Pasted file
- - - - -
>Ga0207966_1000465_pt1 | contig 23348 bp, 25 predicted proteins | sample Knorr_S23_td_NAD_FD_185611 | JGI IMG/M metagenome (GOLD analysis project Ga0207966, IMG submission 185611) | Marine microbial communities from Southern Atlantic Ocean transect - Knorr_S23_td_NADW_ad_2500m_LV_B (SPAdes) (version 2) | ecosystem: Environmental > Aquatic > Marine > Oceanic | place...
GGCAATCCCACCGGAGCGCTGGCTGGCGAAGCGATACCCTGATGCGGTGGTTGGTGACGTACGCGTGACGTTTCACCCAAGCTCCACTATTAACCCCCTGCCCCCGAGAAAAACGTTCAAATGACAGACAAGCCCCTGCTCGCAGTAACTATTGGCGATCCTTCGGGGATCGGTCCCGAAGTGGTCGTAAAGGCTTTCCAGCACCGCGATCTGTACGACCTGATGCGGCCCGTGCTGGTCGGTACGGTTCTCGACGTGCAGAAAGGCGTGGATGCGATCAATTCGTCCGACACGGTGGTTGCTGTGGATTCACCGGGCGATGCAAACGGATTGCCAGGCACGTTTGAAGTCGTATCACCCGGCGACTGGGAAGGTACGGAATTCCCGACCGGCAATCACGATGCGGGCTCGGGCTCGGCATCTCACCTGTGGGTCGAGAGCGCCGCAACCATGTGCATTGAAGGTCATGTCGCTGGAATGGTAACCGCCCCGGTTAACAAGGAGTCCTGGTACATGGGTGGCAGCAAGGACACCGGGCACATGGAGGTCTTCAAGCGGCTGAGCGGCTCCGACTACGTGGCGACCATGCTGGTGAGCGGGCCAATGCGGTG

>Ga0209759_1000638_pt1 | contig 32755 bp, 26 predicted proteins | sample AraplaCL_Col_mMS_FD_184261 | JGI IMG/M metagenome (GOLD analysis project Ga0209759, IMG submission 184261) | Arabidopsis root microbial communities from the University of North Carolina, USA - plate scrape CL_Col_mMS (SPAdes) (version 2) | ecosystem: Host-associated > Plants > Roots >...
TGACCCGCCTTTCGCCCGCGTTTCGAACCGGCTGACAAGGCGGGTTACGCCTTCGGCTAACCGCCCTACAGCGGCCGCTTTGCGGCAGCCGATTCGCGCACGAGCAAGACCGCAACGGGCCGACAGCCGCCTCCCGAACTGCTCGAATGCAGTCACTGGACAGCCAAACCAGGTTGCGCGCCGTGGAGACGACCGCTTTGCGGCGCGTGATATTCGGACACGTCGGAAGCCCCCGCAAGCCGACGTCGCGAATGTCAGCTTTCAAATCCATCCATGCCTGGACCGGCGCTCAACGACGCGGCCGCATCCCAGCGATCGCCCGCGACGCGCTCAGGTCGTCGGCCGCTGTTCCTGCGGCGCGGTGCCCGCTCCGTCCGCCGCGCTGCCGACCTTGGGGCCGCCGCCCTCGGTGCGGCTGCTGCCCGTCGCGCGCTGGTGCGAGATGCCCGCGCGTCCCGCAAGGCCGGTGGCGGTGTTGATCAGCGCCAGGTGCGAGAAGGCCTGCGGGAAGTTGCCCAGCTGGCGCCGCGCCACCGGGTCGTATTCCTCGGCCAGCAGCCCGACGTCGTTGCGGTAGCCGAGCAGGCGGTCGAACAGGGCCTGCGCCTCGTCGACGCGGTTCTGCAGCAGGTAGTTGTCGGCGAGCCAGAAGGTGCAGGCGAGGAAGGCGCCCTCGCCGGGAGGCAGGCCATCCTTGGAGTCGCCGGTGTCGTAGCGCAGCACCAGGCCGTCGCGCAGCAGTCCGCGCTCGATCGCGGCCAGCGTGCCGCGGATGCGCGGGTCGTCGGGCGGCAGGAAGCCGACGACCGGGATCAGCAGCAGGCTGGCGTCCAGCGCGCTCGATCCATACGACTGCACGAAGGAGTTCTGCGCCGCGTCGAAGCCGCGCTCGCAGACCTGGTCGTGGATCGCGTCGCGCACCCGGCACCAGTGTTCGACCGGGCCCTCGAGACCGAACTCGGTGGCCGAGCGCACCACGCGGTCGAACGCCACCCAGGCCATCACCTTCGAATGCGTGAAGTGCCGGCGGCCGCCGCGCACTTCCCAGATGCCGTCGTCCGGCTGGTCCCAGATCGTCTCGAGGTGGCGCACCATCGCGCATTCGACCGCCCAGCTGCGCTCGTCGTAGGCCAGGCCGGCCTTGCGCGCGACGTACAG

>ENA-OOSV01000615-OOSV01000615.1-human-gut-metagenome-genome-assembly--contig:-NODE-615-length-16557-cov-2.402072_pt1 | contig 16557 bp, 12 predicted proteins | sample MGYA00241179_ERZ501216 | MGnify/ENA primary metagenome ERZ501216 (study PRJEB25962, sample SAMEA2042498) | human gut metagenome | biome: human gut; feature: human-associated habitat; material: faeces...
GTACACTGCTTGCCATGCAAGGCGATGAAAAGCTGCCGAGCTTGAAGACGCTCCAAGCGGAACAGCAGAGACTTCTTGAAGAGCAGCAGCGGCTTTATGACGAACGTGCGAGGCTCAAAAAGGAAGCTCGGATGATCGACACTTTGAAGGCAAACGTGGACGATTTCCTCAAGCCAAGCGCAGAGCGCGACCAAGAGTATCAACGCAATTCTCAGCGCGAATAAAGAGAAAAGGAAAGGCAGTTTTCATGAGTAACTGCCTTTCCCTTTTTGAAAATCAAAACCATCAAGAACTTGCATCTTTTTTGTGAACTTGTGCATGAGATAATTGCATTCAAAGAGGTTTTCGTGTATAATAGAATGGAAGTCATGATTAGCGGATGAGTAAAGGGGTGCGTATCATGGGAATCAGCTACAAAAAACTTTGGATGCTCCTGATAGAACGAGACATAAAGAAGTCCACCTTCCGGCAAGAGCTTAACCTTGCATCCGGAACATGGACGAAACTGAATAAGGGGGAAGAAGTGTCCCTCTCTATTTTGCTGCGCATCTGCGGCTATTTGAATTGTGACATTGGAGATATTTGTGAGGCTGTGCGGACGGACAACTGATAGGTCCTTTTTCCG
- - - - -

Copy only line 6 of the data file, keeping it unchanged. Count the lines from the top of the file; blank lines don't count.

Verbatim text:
GTACACTGCTTGCCATGCAAGGCGATGAAAAGCTGCCGAGCTTGAAGACGCTCCAAGCGGAACAGCAGAGACTTCTTGAAGAGCAGCAGCGGCTTTATGACGAACGTGCGAGGCTCAAAAAGGAAGCTCGGATGATCGACACTTTGAAGGCAAACGTGGACGATTTCCTCAAGCCAAGCGCAGAGCGCGACCAAGAGTATCAACGCAATTCTCAGCGCGAATAAAGAGAAAAGGAAAGGCAGTTTTCATGAGTAACTGCCTTTCCCTTTTTGAAAATCAAAACCATCAAGAACTTGCATCTTTTTTGTGAACTTGTGCATGAGATAATTGCATTCAAAGAGGTTTTCGTGTATAATAGAATGGAAGTCATGATTAGCGGATGAGTAAAGGGGTGCGTATCATGGGAATCAGCTACAAAAAACTTTGGATGCTCCTGATAGAACGAGACATAAAGAAGTCCACCTTCCGGCAAGAGCTTAACCTTGCATCCGGAACATGGACGAAACTGAATAAGGGGGAAGAAGTGTCCCTCTCTATTTTGCTGCGCATCTGCGGCTATTTGAATTGTGACATTGGAGATATTTGTGAGGCTGTGCGGACGGACAACTGATAGGTCCTTTTTCCG